BY ELIZABETH CHILD
Women are earning more money and making more financial decisions than ever before. But will they open their purses to make the "stretch gifts" that truly make a difference?
Successful careers, investments made during recent "boom" years, and inheritances from parents or husbands have given women more economic power than their mothers or grandmothers could ever imagine. Women drive more than 80 percent of consumer purchasing decisions and stand to inherit 70 percent of $41 trillion transferred in the next 40 years.
That should be good news for charities and nonprofits, especially since women have a greater propensity to give than men. Although they may give more often, however, women don’t give as much. Stories of wealthy men saying yes to six- or seven-figure gifts are unmatched in women’s giving circles.
Often sociological barriers rather than household income keep
women from making well-considered, focused gifts. Even so, it’s
probably hard to find a woman of means who didn’t send a gift
for relief efforts in Haiti. Women are moved by need, yet
they also worry about having enough money in their old
St. Paul–based financial consultant, educator and author Ruth Hayden has found that women’s attitudes about money die hard. "They still want someone else to tell them what to do with their money," she says. And they avoid looking at their big financial picture. Women who feel secure about their financial futures are far more likely to make giving a priority in their lifetimes — and to experience the joy that giving brings.
St. Catherine University saw women "begin to step into their own sense of themselves as givers" during the successful Leadership in Mind campaign (which concluded in 2005), says Vice President for External Relations Marjorie Mathison Hance ’70. "That’s exciting," she adds.
Even so, women tend to be more comfortable with a bequest, which the University realizes after their death, than with making a gift while they are still living. "We appreciate their generosity at any time," says Mathison Hance, "but they miss the joy and fun of being part of launching a major program or meeting the students whose lives they’ve touched."
St. Catherine has incorporated financial education into its curriculum with its award-winning "Money Doesn’t Grow on Trees" program. Learning to manage personal finances is especially important to the 92 percent of students who receive financial aid and the many who will face a challenging economy and student loans upon graduating.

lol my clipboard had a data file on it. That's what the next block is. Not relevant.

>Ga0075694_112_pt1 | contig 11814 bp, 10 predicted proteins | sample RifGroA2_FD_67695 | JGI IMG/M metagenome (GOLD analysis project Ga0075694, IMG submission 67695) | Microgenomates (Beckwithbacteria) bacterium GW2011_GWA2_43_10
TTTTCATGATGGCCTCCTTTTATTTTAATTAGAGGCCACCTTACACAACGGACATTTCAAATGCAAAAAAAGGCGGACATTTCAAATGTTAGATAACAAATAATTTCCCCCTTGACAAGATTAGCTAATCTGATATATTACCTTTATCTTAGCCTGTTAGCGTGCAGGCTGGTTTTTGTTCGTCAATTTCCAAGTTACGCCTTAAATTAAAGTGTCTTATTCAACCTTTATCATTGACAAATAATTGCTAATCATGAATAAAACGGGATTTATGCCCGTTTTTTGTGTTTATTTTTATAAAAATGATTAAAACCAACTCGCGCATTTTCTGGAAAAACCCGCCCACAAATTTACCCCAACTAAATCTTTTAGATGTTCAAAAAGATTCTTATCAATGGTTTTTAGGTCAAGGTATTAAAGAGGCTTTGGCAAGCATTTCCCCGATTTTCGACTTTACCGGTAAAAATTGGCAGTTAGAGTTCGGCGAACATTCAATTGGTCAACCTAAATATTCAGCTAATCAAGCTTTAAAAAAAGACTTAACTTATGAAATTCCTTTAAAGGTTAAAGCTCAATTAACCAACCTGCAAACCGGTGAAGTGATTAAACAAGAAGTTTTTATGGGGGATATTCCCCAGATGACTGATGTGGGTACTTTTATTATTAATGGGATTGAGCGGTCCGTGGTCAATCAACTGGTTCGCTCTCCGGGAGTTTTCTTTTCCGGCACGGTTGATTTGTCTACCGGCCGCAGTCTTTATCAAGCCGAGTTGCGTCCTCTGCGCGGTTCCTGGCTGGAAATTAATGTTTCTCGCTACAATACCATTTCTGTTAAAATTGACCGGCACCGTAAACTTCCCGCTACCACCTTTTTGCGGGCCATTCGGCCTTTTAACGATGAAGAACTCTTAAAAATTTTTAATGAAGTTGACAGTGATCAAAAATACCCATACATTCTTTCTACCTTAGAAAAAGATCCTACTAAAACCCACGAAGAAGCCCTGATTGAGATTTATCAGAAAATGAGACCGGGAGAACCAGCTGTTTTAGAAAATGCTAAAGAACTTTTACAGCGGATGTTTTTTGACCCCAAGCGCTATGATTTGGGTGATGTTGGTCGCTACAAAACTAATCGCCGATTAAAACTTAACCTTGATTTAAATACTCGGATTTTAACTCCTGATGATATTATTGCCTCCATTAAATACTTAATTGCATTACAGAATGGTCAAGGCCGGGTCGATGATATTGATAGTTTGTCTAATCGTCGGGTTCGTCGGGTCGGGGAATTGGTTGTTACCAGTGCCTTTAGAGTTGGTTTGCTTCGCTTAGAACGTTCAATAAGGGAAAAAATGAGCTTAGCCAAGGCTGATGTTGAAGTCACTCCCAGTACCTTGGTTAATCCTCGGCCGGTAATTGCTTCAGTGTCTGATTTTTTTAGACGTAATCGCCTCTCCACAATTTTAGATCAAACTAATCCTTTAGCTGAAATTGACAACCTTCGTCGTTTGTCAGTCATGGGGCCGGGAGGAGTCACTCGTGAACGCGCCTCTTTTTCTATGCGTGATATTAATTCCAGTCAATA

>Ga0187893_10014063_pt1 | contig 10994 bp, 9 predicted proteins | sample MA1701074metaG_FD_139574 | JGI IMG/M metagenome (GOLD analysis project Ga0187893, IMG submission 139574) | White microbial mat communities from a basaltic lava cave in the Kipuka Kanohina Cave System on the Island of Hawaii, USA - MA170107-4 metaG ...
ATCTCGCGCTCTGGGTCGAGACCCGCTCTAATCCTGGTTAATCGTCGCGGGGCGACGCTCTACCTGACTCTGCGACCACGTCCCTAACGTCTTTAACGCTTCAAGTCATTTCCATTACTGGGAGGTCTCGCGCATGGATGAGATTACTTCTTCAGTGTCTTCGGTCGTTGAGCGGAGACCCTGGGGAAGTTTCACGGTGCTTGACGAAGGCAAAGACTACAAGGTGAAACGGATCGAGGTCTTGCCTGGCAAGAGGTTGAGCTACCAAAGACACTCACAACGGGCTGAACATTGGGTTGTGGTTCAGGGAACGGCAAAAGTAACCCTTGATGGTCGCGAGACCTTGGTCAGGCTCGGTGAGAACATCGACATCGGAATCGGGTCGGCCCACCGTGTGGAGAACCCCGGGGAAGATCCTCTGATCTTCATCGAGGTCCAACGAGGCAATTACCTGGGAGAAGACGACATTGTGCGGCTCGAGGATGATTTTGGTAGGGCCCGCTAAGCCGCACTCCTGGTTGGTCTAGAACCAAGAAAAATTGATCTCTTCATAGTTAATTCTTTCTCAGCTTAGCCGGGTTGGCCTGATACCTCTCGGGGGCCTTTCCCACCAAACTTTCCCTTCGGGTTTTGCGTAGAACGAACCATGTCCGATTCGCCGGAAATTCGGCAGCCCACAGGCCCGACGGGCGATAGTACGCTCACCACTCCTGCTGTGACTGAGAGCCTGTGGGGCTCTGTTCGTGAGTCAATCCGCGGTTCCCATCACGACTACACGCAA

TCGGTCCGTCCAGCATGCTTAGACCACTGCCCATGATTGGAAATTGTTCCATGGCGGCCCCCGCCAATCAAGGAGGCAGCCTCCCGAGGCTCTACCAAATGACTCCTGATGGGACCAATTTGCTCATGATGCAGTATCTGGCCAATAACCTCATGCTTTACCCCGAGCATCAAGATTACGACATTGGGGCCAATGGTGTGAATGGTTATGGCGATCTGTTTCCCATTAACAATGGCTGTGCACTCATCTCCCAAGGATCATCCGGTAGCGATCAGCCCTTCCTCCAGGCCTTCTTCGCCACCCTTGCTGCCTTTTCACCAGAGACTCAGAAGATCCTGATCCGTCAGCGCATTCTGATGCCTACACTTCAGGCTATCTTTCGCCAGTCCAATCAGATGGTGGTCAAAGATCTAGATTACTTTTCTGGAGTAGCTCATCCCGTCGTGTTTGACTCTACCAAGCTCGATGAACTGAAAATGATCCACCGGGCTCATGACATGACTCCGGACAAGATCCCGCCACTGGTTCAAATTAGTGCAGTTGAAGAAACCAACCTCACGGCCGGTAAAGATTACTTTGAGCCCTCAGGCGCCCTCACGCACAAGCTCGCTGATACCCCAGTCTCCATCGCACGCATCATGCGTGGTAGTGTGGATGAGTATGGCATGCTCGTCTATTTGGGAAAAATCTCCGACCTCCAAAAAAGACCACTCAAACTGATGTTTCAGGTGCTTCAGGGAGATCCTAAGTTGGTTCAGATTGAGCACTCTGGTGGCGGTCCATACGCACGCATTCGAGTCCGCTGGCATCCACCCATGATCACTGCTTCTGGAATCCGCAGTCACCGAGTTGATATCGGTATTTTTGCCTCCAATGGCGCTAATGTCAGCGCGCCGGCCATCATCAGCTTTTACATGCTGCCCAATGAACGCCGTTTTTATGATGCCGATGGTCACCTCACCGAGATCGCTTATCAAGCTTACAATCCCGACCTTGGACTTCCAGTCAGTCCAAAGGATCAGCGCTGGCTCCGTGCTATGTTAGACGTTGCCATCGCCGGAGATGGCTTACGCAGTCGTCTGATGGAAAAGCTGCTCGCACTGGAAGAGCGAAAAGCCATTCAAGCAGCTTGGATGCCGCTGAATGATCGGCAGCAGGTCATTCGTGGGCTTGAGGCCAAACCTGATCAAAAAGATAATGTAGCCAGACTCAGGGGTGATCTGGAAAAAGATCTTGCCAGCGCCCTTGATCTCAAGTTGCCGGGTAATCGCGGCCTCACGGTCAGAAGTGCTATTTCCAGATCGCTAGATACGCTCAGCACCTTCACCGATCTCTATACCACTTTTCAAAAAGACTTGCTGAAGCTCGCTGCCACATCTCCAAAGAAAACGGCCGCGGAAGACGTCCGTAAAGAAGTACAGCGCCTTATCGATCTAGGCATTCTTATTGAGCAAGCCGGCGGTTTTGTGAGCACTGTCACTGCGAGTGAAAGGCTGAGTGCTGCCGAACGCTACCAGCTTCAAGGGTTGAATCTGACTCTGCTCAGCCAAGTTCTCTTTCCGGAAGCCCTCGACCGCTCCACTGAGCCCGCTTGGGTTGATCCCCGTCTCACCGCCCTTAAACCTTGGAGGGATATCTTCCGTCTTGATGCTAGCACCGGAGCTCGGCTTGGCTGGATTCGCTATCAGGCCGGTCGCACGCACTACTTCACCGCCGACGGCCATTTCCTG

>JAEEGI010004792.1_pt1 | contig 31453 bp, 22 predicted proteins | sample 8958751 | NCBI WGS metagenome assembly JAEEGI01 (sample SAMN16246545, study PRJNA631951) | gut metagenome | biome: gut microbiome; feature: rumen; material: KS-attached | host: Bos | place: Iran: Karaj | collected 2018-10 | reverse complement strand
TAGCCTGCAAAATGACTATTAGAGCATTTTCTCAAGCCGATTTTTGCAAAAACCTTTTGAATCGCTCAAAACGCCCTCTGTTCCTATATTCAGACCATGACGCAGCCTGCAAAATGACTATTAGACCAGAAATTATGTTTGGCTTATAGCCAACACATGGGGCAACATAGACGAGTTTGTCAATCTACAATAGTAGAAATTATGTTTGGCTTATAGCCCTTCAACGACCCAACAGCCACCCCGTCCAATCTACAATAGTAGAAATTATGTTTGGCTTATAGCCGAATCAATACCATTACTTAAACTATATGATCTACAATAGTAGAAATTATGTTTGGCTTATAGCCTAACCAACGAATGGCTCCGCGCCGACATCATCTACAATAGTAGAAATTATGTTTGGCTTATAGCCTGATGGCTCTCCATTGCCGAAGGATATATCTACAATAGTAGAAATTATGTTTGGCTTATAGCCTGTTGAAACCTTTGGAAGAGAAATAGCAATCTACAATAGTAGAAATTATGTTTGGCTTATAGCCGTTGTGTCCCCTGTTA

Supporting women is one of society’s best investments, according to Lee Roper-Bakter, executive director of the Minnesota Women’s Foundation. "When a woman thrives, her community thrives and her state thrives," she says.
The true definition of philanthropy is "love of humankind," and women demonstrate that with their tendency to give small donations to numerous causes. They’re less comfortable with what experts call the "stretch gift." Women today still have obstacles to overcome in embracing the power of strategic giving — including making sizable, focused donations to institutions where they want to have an impact.
Below, several experts in women’s philanthropy offer up barriers, trends and advice about how women can experience the fulfillment of making a difference in areas that matter deeply to them.
BARRIER: "I am not important enough to be called a philanthropist."
TREND: Despite women’s tendency to play it safe with their money, they can be both guardians and givers. The common perception of philanthropists is that they are career-givers and incalculably rich. Even though historically men have been thought of as philanthropists, women such as Oprah Winfrey and Melinda Gates fit the perception today.
WHAT YOU CAN DO: Go ahead, call yourself a philanthropist. Andrea Pactor, associate director of the Women’s Philanthropy Institute at Indiana University, believes women who give at any level need to embrace the term. "Being a philanthropist isn’t necessarily only about money," she says. "It’s about passion, legacy, time, commitment and investing in causes you feel strongly about." Add up your annual giving and multiply it by the giving years you may have left, Pactor says. For example, if you’re 40, you may give for another 45 years. When you look at the total over time, it becomes easier to say, "I am a philanthropist."
BARRIER: "My husband makes the giving decisions because he earns the money."
TREND: Women whose work is focused on home and volunteering often don’t feel the family’s money is theirs to give. Charitable giving in a traditional marriage tends to reflect the husband’s preferences. This trend is largely generational and changing dramatically. Women who earn their own money tend to make their own giving decisions. Today, 80 percent of college-educated American women are in the workforce compared with 62 percent in 1963, according to a recent article in The Economist.
WHAT YOU CAN DO: Create your own giving. Hayden tells the couples she counsels: "There’s your giving, my giving and our giving." Carve out "my giving" and give it the same credence and importance as your partner’s giving. Learn to hold your personal power by making financial decisions, even if you are not the family’s primary wage earner.